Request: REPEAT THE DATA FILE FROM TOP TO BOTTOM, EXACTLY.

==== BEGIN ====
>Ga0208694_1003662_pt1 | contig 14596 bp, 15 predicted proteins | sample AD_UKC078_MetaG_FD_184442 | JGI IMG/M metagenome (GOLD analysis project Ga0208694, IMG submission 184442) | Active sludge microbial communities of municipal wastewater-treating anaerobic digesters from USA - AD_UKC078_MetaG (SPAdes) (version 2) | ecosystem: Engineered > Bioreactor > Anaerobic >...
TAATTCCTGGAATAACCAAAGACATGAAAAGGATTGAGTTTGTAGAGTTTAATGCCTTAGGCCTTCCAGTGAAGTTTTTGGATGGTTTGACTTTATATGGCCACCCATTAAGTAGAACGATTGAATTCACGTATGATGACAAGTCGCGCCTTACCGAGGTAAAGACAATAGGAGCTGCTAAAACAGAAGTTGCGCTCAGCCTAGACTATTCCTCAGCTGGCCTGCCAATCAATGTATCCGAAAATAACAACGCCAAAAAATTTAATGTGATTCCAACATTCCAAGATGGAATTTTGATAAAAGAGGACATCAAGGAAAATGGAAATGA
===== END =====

>Ga0208694_1003662_pt1 | contig 14596 bp, 15 predicted proteins | sample AD_UKC078_MetaG_FD_184442 | JGI IMG/M metagenome (GOLD analysis project Ga0208694, IMG submission 184442) | Active sludge microbial communities of municipal wastewater-treating anaerobic digesters from USA - AD_UKC078_MetaG (SPAdes) (version 2) | ecosystem: Engineered > Bioreactor > Anaerobic >...
TAATTCCTGGAATAACCAAAGACATGAAAAGGATTGAGTTTGTAGAGTTTAATGCCTTAGGCCTTCCAGTGAAGTTTTTGGATGGTTTGACTTTATATGGCCACCCATTAAGTAGAACGATTGAATTCACGTATGATGACAAGTCGCGCCTTACCGAGGTAAAGACAATAGGAGCTGCTAAAACAGAAGTTGCGCTCAGCCTAGACTATTCCTCAGCTGGCCTGCCAATCAATGTATCCGAAAATAACAACGCCAAAAAATTTAATGTGATTCCAACATTCCAAGATGGAATTTTGATAAAAGAGGACATCAAGGAAAATGGAAATGA